In the coming decade, we’re going to see an increasing talent shortage. As the baby boomers retire, there simply aren’t enough qualified candidates to replace them. Generation X may have the appropriate amount of experience, but there are far too few of them. Millennials are eager to take the reigns, but often lack the critical skills necessary to fill the gap left by the now retired baby boomer formerly in that role.

How can entrepreneurs compete effectively with their larger, more established counterparts? One way is through training. The future of your business depends on the next generation of workers who need mastery of increasingly complex skills. To avoid being caught flat-footed as the talent war heats up, it's important to train your next generation of leaders now.

For the past 20 years, Tracey McCormack, CEO of McCormack Media, has been teaching media courses as part of a UCLA Extension program as well as designing custom training workshops for companies such as Creative Artist Agency, Fox, Hulu, NASCAR, NBC, and ZenithOptimeida.

"Training is a long-term investment and you have to plan and set aside time and resources for it, in order for it to be effective" says Tracey McCormack.

Most entrepreneurs struggle with consistent training as the needs of a growing business often take precedent. When done correctly, training can sharpen the skills of your team, break down internal silos and, in doing so, deliver new levels of growth for your company. But not all training is the same. So what should you look for when considering training resources for your company? When speaking with Tracey McCormack about this, she illustrated the key differences between short-lived and sustainable, high-impact training programs.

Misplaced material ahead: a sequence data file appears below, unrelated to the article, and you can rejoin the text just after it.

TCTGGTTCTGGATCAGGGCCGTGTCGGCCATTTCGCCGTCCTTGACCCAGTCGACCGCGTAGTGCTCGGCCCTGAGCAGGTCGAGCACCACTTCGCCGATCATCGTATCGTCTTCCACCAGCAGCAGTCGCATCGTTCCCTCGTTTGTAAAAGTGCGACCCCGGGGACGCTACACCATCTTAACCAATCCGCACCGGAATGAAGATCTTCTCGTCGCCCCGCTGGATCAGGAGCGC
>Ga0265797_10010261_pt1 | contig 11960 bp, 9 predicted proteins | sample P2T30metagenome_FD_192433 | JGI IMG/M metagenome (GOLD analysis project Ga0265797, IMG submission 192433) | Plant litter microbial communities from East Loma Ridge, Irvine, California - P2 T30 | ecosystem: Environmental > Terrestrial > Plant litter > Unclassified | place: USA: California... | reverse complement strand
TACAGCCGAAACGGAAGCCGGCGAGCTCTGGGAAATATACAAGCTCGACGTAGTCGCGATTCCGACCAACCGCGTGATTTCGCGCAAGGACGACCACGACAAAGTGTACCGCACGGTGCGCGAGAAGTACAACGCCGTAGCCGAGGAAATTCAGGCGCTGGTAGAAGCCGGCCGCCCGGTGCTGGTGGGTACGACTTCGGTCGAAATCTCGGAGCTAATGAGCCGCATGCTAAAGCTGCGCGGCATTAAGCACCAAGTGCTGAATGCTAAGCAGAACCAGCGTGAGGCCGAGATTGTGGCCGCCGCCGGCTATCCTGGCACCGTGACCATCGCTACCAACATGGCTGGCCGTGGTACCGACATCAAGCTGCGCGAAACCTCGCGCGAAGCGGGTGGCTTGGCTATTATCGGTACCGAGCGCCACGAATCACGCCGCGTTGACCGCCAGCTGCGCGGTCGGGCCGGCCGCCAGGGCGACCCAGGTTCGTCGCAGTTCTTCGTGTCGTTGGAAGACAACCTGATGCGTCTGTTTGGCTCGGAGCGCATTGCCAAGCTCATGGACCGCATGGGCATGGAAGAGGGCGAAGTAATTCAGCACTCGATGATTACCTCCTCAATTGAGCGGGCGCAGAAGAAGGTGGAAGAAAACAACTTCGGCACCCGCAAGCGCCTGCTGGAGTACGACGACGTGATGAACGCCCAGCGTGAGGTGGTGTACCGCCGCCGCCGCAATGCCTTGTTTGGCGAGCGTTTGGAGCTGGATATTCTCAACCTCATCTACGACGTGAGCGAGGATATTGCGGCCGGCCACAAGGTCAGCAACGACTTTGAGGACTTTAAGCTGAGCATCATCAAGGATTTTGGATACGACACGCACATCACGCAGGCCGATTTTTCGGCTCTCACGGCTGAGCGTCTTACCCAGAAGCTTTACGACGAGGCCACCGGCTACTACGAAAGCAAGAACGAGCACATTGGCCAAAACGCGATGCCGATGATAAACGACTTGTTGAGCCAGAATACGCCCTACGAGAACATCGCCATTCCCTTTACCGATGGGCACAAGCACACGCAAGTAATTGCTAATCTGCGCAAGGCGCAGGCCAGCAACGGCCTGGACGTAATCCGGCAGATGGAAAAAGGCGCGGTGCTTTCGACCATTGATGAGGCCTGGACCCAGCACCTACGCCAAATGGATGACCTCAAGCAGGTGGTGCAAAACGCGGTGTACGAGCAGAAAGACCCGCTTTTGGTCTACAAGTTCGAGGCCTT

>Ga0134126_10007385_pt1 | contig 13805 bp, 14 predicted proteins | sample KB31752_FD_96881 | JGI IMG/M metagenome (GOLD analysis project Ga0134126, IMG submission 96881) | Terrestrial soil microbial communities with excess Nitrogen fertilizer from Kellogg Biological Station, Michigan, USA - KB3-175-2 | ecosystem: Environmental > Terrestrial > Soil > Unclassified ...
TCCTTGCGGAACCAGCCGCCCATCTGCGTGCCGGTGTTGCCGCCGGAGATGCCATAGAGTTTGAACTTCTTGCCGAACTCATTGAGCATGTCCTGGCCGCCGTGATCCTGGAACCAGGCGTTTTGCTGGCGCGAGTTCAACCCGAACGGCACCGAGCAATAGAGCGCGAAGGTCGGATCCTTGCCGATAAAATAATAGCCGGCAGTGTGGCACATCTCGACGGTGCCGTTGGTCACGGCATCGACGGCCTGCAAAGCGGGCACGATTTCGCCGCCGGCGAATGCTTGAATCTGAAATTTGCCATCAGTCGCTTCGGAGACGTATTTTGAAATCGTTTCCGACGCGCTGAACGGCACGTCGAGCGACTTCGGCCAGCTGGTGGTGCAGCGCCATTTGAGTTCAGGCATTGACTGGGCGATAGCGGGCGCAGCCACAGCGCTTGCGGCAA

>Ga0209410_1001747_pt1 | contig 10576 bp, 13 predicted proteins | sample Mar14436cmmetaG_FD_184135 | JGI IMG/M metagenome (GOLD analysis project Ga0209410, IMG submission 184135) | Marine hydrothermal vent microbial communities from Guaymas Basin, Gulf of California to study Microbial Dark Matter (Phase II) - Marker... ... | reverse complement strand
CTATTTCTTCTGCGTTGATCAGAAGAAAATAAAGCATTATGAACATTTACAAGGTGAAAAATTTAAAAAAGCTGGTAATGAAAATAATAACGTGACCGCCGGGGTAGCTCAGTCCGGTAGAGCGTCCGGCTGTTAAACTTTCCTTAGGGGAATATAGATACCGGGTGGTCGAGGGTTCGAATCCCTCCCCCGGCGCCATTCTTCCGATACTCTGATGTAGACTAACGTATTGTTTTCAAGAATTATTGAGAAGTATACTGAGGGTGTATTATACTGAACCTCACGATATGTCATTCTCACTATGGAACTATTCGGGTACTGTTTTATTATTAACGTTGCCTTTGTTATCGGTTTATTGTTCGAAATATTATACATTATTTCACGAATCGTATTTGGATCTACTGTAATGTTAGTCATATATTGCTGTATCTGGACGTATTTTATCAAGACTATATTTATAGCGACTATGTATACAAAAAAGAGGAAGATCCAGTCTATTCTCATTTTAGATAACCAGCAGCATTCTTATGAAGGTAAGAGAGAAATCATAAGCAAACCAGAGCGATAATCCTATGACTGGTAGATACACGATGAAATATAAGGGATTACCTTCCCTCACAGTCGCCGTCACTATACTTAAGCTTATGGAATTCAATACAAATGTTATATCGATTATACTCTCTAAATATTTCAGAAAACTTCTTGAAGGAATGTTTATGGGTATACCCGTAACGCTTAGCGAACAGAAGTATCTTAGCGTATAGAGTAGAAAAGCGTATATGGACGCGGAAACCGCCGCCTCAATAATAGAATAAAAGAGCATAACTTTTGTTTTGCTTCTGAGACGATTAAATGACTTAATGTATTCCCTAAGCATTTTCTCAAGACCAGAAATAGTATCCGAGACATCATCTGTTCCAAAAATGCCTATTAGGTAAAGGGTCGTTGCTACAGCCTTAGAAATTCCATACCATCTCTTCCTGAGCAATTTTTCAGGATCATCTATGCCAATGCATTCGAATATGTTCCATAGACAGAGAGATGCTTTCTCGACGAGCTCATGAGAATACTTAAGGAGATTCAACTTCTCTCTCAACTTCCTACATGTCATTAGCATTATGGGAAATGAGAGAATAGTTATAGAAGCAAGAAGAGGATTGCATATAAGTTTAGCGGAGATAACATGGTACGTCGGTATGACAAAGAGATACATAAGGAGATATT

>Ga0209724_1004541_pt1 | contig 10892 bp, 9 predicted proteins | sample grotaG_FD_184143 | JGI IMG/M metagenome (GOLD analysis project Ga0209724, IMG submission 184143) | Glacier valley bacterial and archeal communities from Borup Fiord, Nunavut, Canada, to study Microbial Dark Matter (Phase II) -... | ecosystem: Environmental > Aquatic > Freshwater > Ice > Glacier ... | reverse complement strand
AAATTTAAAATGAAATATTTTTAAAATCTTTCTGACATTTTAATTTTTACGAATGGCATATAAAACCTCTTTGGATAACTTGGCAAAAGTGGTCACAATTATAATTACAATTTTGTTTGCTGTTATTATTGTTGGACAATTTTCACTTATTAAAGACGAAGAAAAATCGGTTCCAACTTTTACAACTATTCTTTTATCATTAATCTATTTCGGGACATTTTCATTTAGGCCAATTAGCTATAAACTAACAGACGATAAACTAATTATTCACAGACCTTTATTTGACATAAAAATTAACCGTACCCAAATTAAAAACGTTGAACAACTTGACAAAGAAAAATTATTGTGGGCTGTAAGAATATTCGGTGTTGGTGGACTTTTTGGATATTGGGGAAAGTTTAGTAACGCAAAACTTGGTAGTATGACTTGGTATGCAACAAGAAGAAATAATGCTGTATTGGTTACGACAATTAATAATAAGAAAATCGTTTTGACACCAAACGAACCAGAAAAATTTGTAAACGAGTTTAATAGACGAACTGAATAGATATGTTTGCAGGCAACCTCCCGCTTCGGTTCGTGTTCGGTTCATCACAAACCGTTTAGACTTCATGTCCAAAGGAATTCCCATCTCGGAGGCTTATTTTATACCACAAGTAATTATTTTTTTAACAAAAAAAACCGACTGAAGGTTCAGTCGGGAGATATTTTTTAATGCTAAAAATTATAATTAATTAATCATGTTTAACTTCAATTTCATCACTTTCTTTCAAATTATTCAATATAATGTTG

5 Aspects of Best-In-Class Training:

Qualified Expertise
Individual Attention

"Your training can and should be personalized and customized for your needs and measured upon actual, measurable goals and results", says Tracey McCormack. While most companies view training as an expense to the business, it's clear that Tracey McCormack views training as an investment with an expected return. She sees training as an investment in the long-term success of your business. And, according to a study by the National Association of Advertisers, capability development has the strongest correlation to revenue growth, brand health, and ROI.

Winning the Talent War with Training
In addition to the near-term ROI of your training investment, having happy employees that see the company as a place where they can grow and advance their careers builds loyalty and will help your business grow despite the ever increasing talent shortage. Most businesses will agree that your talent is your most expensive and most important company asset. Training is an investment in that talent that builds a strong corporate culture. Training cultivates loyalty and creates a corporate culture for success.